Tyler Perry recently revealed that he writes all of his own scripts. He calls it “work ethic.” Here’s why it’s a problem.
As a writer, collaboration isn’t something that always comes naturally. The first time I was asked to write a story with someone, it was with my best friend for a writing exercise in high school. We clashed when it came to plotlines. I was into romance and she was very much into science fiction. Nevertheless, we managed to pull out a story that fit a single theme derived from both our lived experiences as young Black women. Collaboration is important. Someone send a memo to Tyler Perry.
Many Tyler Perry fans were shocked — some unsurprised — to find out that the multihyphenate has been the sole writer for all of his scripts. From OWN’s The Haves and the Have Nots to an upcoming Tyler Perry’s House of Payne reboot, Perry explained, via Instagram and Twitter, that he writes all of his own work.
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“I have no writer’s room. Nobody writes any of my work. I write it all,” Perry said in the short video clip. The point of the post? According to Perry, it was to showcase the importance of “work ethic.”
The revelation had some Twitter users giving Perry his props, but, on the other hand, some Tyler Perry content consumers found the news validating. Perry’s work has often been critiqued for its lack of perspective for other Black stories that don’t center themes of a struggle and abuse of Black women. And with his viral admission, it puts a lot of his work into perspective for viewers, like me, who don’t relate to most of his work. (I, personally, have only watched the non-Madea Tyler Perry movies.)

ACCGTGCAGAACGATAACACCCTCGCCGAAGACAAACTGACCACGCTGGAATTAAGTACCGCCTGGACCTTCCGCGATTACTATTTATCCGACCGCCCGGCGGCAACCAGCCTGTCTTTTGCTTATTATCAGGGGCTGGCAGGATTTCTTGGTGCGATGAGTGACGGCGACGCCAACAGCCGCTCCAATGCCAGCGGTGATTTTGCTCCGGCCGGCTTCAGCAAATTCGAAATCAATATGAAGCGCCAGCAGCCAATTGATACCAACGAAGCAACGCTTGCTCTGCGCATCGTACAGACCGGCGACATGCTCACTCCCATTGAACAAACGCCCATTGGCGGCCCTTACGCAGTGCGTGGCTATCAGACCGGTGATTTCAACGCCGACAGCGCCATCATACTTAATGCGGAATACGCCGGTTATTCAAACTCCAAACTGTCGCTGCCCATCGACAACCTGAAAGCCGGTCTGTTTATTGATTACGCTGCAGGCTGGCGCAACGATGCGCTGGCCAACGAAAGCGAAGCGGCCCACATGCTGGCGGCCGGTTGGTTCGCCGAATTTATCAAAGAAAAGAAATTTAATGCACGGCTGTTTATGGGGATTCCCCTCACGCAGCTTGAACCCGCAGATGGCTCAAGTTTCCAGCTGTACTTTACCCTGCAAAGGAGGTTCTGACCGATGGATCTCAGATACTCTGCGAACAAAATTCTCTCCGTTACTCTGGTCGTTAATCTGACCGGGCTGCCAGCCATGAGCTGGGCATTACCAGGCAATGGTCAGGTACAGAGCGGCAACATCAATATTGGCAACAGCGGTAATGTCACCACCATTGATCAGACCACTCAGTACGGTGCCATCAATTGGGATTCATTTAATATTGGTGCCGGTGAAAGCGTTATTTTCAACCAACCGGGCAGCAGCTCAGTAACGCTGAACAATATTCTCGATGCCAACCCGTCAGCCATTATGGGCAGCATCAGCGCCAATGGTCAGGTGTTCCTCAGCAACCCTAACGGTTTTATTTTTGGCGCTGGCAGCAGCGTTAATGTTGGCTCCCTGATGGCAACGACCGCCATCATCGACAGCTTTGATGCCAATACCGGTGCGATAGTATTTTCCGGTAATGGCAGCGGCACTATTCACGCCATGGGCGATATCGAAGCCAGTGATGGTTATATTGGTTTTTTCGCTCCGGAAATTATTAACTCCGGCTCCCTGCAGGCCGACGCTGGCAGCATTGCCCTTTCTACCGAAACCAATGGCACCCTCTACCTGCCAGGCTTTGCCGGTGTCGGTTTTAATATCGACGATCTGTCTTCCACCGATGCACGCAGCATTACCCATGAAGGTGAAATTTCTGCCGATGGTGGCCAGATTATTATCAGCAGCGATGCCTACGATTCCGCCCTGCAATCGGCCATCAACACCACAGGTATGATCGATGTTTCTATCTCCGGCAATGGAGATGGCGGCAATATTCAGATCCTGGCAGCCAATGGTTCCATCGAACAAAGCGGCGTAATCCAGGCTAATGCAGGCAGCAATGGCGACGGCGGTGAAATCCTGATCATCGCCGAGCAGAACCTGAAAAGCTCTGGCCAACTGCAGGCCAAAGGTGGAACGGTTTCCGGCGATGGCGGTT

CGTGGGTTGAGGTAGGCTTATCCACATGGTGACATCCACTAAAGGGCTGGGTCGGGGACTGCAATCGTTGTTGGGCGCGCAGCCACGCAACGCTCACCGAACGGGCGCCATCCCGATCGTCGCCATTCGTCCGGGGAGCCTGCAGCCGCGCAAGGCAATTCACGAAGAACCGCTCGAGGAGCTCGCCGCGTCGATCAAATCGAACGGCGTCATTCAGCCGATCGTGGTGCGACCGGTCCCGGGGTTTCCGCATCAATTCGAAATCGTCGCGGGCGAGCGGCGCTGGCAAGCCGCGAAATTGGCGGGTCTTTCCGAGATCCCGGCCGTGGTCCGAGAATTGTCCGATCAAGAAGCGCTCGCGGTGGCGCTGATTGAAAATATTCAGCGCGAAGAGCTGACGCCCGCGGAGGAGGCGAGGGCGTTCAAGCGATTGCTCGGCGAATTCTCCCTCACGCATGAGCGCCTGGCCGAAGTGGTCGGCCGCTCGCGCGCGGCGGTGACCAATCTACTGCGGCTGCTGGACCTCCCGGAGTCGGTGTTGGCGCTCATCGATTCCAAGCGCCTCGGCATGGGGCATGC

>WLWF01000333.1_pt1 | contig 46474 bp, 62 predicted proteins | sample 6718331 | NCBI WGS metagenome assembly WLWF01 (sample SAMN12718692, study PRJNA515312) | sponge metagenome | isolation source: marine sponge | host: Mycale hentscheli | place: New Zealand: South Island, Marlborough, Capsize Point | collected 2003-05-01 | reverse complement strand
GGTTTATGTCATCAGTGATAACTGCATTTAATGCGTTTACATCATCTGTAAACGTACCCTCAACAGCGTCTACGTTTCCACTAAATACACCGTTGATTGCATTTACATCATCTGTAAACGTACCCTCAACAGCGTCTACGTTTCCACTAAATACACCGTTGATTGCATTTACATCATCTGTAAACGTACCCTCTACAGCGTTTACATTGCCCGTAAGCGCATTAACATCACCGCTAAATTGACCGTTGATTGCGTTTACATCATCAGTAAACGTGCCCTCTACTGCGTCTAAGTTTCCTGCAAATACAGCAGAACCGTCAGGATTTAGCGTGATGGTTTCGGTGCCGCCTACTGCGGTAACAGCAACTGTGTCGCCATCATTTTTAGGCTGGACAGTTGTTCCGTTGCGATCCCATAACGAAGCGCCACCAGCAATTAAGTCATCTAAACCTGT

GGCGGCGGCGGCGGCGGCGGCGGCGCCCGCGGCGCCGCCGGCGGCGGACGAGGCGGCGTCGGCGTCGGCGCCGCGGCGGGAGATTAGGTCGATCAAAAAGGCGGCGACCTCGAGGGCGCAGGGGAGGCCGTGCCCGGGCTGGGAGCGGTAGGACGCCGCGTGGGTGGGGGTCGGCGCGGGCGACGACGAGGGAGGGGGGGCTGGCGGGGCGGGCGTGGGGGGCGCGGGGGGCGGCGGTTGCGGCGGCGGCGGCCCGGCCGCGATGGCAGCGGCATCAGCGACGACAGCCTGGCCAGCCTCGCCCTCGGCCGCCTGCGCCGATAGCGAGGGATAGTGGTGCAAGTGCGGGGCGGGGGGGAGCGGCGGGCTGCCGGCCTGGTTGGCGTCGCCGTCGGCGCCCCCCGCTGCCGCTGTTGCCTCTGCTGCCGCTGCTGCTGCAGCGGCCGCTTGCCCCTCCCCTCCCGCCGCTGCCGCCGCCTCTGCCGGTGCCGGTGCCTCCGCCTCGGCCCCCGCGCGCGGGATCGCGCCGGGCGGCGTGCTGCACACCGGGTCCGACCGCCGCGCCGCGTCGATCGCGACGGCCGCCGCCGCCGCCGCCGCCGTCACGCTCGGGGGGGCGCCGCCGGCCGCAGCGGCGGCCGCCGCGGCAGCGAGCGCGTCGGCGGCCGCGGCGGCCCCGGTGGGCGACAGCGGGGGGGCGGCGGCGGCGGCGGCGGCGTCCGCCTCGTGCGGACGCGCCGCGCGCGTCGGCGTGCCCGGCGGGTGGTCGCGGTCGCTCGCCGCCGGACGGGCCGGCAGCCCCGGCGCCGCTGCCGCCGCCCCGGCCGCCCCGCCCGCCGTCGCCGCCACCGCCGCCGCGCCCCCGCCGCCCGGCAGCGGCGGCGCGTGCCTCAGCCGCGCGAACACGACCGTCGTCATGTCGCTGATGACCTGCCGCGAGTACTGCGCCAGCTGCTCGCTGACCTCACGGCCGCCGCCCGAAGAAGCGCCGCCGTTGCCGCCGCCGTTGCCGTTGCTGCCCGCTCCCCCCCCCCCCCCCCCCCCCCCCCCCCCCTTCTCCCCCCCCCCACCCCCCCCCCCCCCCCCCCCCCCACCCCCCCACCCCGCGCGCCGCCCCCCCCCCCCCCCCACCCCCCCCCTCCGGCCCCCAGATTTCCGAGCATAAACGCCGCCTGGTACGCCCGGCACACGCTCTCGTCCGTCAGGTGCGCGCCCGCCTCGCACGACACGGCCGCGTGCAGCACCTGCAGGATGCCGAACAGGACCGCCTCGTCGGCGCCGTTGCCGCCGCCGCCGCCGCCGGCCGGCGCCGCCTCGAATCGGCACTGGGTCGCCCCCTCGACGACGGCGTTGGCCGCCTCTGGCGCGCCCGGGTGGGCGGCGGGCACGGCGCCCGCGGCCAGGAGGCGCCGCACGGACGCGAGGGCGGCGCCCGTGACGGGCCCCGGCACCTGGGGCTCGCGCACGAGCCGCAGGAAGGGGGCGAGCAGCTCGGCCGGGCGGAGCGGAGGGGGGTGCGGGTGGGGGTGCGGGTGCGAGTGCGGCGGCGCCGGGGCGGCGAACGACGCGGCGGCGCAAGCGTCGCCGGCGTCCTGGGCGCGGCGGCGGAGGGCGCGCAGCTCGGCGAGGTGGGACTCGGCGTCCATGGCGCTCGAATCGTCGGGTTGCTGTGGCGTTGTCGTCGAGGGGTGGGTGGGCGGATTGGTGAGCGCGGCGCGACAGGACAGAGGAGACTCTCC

Cute flex. But what this really confirms is that he’s unequivocally responsible for what many perceive as poorly written, problematic, and colorist narratives centering Black women. Hate to see it! https://t.co/FHrDF5O4h1
— Tre’vell Anderson (@TrevellAnderson) January 6, 2020
Tyler Perry has no writer’s room for any of his shows. He writes them ALL himself. Then directs them. While folks congratulate that, I’m saddened. All that space and opportunity for young, up and coming writers to work + grow, yet… #AllTylerAllTheTime. pic.twitter.com/zCyXrhyNCv
— 👑 come judge f’me. (@DamoneWilliams_) January 7, 2020
Tyler Perry didn’t need to announce he doesn’t use writers for me to know. It’s very clear from his body of work that he’s working with limited creative economy dfghhjhggjhggghgg
— Darron A. Marble (@DarronAMarble) January 6, 2020
In Perry’s video, script titles like Sistas, Young Dylan, and a show called Bruh are shown. But with titles like these that presumably have to do with being a Black woman or being young, it’s odd that Perry, a 50-year-old man, would consider only himself to spearhead storylines such as these.
Who does Tyler Perry write stories for?
According to his site, Perry, like many, was inspired by watching Oprah Winfrey. “From a young age, Tyler learned to write down his daily thoughts and experiences in a series of soul-searching letters to himself,” the page states. After Perry wrote these letters, it became his first successful play, I Know I’ve Been Changed. Released in 1992, the play showcased instances of rape and abuse and featured religion as a central theme.